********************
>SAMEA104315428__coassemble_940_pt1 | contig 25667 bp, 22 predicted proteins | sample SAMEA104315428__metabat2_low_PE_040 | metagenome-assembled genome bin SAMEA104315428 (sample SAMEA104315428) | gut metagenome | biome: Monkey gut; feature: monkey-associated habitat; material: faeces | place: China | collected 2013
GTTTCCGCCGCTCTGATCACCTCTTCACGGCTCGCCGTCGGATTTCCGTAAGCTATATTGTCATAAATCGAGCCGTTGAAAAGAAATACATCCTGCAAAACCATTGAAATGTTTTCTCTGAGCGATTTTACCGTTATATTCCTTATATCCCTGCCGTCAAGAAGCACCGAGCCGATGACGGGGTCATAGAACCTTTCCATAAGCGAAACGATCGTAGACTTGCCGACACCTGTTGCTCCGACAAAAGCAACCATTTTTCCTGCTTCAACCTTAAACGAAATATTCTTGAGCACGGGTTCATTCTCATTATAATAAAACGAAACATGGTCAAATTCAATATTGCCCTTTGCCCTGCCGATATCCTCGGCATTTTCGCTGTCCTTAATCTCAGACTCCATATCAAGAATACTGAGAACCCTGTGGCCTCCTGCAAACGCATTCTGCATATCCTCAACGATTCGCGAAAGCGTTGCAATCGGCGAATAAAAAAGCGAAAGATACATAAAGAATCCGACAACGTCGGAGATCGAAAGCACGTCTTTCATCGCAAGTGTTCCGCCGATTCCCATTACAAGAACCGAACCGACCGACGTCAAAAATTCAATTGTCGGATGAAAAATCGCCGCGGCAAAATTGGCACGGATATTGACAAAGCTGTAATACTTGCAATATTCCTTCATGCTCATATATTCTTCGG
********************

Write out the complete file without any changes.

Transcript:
>SAMEA104315428__coassemble_940_pt1 | contig 25667 bp, 22 predicted proteins | sample SAMEA104315428__metabat2_low_PE_040 | metagenome-assembled genome bin SAMEA104315428 (sample SAMEA104315428) | gut metagenome | biome: Monkey gut; feature: monkey-associated habitat; material: faeces | place: China | collected 2013
GTTTCCGCCGCTCTGATCACCTCTTCACGGCTCGCCGTCGGATTTCCGTAAGCTATATTGTCATAAATCGAGCCGTTGAAAAGAAATACATCCTGCAAAACCATTGAAATGTTTTCTCTGAGCGATTTTACCGTTATATTCCTTATATCCCTGCCGTCAAGAAGCACCGAGCCGATGACGGGGTCATAGAACCTTTCCATAAGCGAAACGATCGTAGACTTGCCGACACCTGTTGCTCCGACAAAAGCAACCATTTTTCCTGCTTCAACCTTAAACGAAATATTCTTGAGCACGGGTTCATTCTCATTATAATAAAACGAAACATGGTCAAATTCAATATTGCCCTTTGCCCTGCCGATATCCTCGGCATTTTCGCTGTCCTTAATCTCAGACTCCATATCAAGAATACTGAGAACCCTGTGGCCTCCTGCAAACGCATTCTGCATATCCTCAACGATTCGCGAAAGCGTTGCAATCGGCGAATAAAAAAGCGAAAGATACATAAAGAATCCGACAACGTCGGAGATCGAAAGCACGTCTTTCATCGCAAGTGTTCCGCCGATTCCCATTACAAGAACCGAACCGACCGACGTCAAAAATTCAATTGTCGGATGAAAAATCGCCGCGGCAAAATTGGCACGGATATTGACAAAGCTGTAATACTTGCAATATTCCTTCATGCTCATATATTCTTCGG